The good news is that there are many magazines that exclusively publish fiction and poetry. We call them literary or "small" magazines, and most of them are amateur operations with small budgets. Some writers plunge in, sending their stories out en masse to every literary magazine in Duotrope's Digest (www.duotrope.com). What they don't know is that the readership for the typical literary magazine usually consists of writers who want to be in the magazine and the mothers of those currently published in it. This incestuous audience is hardly what most literary artists have in mind when putting pen to page.

But there is hope. A few major publishers and smaller houses regularly publish anthologies of stories that astute editors have culled from the literary magazines. One series in this category is Houghton Mifflin's The Best American Short Stories, produced and distributed annually. Make it here and you'll have the audience you were hoping for -- ordinary Americans who want to read extraordinary work.

Who Wants to Read Your Short Story?

What point is there in writing a story if nobody ever reads it? When you create a role for yourself as author, you have a responsibility to your work: Get it out there so it can be read, so it can affect and inspire others, so that you will be able to move on and write another story, and another.

As you develop your writerly "sea legs," you might also reach out to local writing groups whose members can provide you with feedback and opportunities to publish or present. If your hometown seems hopelessly non-literate, look on the Internet for writing support.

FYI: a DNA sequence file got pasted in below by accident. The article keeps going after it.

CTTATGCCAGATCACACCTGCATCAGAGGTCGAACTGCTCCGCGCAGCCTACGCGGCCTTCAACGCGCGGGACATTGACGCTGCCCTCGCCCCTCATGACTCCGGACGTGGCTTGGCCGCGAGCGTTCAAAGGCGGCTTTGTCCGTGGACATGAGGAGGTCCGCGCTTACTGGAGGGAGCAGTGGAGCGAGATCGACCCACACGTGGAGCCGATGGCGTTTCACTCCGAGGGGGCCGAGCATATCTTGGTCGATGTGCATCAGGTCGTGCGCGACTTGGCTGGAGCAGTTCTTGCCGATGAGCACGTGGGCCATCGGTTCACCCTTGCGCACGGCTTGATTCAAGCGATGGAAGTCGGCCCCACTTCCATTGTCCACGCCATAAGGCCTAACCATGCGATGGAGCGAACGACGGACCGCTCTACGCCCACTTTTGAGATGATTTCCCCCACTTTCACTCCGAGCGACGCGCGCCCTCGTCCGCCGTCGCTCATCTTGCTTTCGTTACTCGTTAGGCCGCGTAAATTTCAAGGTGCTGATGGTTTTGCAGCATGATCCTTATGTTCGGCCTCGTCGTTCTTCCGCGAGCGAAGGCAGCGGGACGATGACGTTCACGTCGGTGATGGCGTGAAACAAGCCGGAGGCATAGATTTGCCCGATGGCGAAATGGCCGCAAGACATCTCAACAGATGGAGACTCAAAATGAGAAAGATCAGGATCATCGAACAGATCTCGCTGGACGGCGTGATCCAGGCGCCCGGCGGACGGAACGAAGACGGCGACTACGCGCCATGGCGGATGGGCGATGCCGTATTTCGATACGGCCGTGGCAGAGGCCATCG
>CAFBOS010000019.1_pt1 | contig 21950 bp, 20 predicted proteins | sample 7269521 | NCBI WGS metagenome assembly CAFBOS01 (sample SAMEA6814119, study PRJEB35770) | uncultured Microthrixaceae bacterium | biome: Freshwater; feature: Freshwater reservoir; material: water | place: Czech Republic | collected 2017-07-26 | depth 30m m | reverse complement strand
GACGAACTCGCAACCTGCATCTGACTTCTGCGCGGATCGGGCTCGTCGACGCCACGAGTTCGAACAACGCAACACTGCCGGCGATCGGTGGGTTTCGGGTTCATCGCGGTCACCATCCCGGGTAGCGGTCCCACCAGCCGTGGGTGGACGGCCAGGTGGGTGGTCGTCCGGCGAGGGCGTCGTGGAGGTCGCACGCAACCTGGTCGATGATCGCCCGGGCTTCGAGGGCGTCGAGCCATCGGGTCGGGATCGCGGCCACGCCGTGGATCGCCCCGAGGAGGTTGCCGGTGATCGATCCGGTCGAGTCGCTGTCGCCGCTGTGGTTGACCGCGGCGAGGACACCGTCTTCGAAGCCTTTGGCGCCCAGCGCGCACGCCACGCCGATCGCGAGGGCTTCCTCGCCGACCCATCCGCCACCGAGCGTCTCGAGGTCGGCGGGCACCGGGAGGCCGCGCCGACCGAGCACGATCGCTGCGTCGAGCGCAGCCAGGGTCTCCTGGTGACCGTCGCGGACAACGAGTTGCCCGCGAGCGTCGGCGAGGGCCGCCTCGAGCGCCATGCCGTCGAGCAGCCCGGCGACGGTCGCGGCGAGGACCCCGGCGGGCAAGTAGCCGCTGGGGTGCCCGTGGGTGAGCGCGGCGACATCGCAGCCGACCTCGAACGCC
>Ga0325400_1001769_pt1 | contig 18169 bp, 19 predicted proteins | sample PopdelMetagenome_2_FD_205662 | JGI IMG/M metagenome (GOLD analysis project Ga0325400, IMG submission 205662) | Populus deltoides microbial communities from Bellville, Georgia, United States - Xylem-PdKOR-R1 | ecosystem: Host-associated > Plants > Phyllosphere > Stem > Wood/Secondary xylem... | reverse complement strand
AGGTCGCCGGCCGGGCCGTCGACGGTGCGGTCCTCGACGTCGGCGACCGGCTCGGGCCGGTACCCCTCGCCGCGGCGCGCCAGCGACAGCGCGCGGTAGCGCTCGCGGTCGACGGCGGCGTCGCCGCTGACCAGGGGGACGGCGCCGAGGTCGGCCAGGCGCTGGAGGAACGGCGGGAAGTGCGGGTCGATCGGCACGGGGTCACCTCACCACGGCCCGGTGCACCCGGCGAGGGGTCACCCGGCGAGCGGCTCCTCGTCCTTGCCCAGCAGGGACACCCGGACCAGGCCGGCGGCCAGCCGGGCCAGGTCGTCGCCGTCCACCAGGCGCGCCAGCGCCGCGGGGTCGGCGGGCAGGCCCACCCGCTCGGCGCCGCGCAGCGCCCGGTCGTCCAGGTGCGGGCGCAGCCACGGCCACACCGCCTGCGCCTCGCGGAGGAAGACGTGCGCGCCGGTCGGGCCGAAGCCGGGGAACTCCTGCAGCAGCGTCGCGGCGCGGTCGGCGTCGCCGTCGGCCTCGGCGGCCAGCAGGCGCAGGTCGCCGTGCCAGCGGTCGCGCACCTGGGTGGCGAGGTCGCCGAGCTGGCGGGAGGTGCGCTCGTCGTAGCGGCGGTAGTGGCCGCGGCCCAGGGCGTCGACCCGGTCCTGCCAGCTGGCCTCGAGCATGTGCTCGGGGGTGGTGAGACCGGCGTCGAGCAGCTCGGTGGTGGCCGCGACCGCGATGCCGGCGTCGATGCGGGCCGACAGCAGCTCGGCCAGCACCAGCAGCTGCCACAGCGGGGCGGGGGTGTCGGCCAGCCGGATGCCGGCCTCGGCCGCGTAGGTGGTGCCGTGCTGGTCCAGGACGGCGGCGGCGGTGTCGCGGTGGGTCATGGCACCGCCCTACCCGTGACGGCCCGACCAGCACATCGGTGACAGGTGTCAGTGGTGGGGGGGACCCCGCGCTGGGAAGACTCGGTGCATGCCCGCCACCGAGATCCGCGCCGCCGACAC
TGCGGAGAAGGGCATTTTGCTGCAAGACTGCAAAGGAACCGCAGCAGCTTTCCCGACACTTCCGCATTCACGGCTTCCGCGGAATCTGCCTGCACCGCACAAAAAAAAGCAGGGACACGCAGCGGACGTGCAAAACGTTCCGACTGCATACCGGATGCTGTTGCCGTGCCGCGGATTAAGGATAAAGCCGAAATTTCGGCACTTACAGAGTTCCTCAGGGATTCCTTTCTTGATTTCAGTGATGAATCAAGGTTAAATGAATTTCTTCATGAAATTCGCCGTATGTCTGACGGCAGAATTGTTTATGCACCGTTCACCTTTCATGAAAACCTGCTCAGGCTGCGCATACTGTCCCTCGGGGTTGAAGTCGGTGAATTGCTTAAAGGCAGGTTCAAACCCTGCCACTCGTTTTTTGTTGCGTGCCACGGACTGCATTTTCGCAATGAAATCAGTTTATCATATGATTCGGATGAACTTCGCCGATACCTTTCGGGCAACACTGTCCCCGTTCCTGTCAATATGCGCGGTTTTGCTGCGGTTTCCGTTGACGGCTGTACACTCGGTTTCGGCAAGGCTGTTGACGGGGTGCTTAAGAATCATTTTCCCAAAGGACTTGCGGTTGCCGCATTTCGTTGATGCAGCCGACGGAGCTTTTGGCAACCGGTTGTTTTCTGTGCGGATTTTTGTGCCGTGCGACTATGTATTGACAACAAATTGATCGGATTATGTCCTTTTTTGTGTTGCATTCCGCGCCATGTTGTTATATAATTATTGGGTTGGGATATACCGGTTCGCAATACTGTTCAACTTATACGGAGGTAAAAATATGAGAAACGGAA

I hope the story that you write will grow wings and fly -- send it to magazines, to anthologies, to contests.

But, for now, let's start writing.

Answering the Muse

Write about what really interests you, whether it is real things or imaginary things, and nothing else. (Notice this means that if you are interested only in writing you will never be a writer, because you will have nothing to write about...)

-- Issac Asimov

Before you can begin writing a story, you need to know what story you will write. In this lesson, we'll consider how a short story is born.

Some people begin writing fiction because a story has taken hold in the brain and insists on being written. This situation deserves first mention because it is so common. Our experiences in life, stored in memory, tend to build momentum as time passes. Unknowingly, we begin to solidify these memories through narrative; we then have the seed of fiction. This is a gift -- so if you are one who is intent on a certain story, then you have already taken the first step.

Along the road of life we stop here and there to gather material for the fiction we want to write. Some stories are like butterflies: They appear suddenly, ominously, and dazzle you with their beauty. But, within a moment, they disappear. Others are more like houseflies: They simply won't leave. Buzzing and circling your head, they demand action. The only way to swat the fly is to write it down. So, your first lesson is to become aware of the butterflies and houseflies that come to you; they are your muses.